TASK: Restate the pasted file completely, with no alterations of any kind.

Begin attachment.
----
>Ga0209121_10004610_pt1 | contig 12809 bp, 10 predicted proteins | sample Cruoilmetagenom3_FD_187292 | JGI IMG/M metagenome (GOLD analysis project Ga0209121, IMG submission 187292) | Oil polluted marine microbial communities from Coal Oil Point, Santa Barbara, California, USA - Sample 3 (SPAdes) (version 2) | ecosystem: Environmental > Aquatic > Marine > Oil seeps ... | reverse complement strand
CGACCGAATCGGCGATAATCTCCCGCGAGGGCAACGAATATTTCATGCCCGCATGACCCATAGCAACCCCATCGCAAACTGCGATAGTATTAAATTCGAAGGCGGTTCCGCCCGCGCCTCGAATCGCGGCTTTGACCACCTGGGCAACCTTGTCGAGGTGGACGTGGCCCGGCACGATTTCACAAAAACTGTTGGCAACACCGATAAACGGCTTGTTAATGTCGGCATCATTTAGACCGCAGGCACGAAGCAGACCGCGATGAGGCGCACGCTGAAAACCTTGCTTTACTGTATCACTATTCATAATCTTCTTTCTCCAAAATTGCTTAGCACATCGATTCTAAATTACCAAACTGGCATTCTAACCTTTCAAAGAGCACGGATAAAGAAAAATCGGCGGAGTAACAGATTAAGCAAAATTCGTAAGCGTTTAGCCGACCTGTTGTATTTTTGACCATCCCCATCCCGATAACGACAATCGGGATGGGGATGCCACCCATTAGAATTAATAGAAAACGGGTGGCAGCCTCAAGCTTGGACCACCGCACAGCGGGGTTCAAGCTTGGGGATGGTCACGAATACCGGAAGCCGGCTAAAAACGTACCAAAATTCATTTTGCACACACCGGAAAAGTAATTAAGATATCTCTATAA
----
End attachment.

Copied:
>Ga0209121_10004610_pt1 | contig 12809 bp, 10 predicted proteins | sample Cruoilmetagenom3_FD_187292 | JGI IMG/M metagenome (GOLD analysis project Ga0209121, IMG submission 187292) | Oil polluted marine microbial communities from Coal Oil Point, Santa Barbara, California, USA - Sample 3 (SPAdes) (version 2) | ecosystem: Environmental > Aquatic > Marine > Oil seeps ... | reverse complement strand
CGACCGAATCGGCGATAATCTCCCGCGAGGGCAACGAATATTTCATGCCCGCATGACCCATAGCAACCCCATCGCAAACTGCGATAGTATTAAATTCGAAGGCGGTTCCGCCCGCGCCTCGAATCGCGGCTTTGACCACCTGGGCAACCTTGTCGAGGTGGACGTGGCCCGGCACGATTTCACAAAAACTGTTGGCAACACCGATAAACGGCTTGTTAATGTCGGCATCATTTAGACCGCAGGCACGAAGCAGACCGCGATGAGGCGCACGCTGAAAACCTTGCTTTACTGTATCACTATTCATAATCTTCTTTCTCCAAAATTGCTTAGCACATCGATTCTAAATTACCAAACTGGCATTCTAACCTTTCAAAGAGCACGGATAAAGAAAAATCGGCGGAGTAACAGATTAAGCAAAATTCGTAAGCGTTTAGCCGACCTGTTGTATTTTTGACCATCCCCATCCCGATAACGACAATCGGGATGGGGATGCCACCCATTAGAATTAATAGAAAACGGGTGGCAGCCTCAAGCTTGGACCACCGCACAGCGGGGTTCAAGCTTGGGGATGGTCACGAATACCGGAAGCCGGCTAAAAACGTACCAAAATTCATTTTGCACACACCGGAAAAGTAATTAAGATATCTCTATAA